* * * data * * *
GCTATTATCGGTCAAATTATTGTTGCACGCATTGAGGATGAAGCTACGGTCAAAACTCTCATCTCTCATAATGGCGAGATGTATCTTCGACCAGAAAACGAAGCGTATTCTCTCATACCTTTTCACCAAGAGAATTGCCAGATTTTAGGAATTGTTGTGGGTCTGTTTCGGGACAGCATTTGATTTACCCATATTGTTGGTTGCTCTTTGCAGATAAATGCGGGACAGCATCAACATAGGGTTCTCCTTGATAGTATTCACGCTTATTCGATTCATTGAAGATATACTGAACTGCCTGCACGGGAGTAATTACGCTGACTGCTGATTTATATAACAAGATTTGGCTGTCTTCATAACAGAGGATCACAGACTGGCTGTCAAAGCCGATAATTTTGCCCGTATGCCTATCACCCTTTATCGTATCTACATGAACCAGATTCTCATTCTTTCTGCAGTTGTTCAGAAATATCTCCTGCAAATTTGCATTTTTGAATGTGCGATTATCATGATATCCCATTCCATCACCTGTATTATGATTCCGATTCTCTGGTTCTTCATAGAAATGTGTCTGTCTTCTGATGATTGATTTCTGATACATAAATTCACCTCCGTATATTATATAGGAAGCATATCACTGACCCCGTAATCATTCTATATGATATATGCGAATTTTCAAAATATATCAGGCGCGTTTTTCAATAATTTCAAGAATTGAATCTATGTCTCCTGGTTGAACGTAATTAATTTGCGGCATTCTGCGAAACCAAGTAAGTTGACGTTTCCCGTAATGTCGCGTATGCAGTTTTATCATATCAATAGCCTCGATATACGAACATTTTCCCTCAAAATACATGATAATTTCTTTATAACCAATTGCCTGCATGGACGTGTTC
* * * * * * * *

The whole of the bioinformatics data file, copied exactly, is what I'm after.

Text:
GCTATTATCGGTCAAATTATTGTTGCACGCATTGAGGATGAAGCTACGGTCAAAACTCTCATCTCTCATAATGGCGAGATGTATCTTCGACCAGAAAACGAAGCGTATTCTCTCATACCTTTTCACCAAGAGAATTGCCAGATTTTAGGAATTGTTGTGGGTCTGTTTCGGGACAGCATTTGATTTACCCATATTGTTGGTTGCTCTTTGCAGATAAATGCGGGACAGCATCAACATAGGGTTCTCCTTGATAGTATTCACGCTTATTCGATTCATTGAAGATATACTGAACTGCCTGCACGGGAGTAATTACGCTGACTGCTGATTTATATAACAAGATTTGGCTGTCTTCATAACAGAGGATCACAGACTGGCTGTCAAAGCCGATAATTTTGCCCGTATGCCTATCACCCTTTATCGTATCTACATGAACCAGATTCTCATTCTTTCTGCAGTTGTTCAGAAATATCTCCTGCAAATTTGCATTTTTGAATGTGCGATTATCATGATATCCCATTCCATCACCTGTATTATGATTCCGATTCTCTGGTTCTTCATAGAAATGTGTCTGTCTTCTGATGATTGATTTCTGATACATAAATTCACCTCCGTATATTATATAGGAAGCATATCACTGACCCCGTAATCATTCTATATGATATATGCGAATTTTCAAAATATATCAGGCGCGTTTTTCAATAATTTCAAGAATTGAATCTATGTCTCCTGGTTGAACGTAATTAATTTGCGGCATTCTGCGAAACCAAGTAAGTTGACGTTTCCCGTAATGTCGCGTATGCAGTTTTATCATATCAATAGCCTCGATATACGAACATTTTCCCTCAAAATACATGATAATTTCTTTATAACCAATTGCCTGCATGGACGTGTTC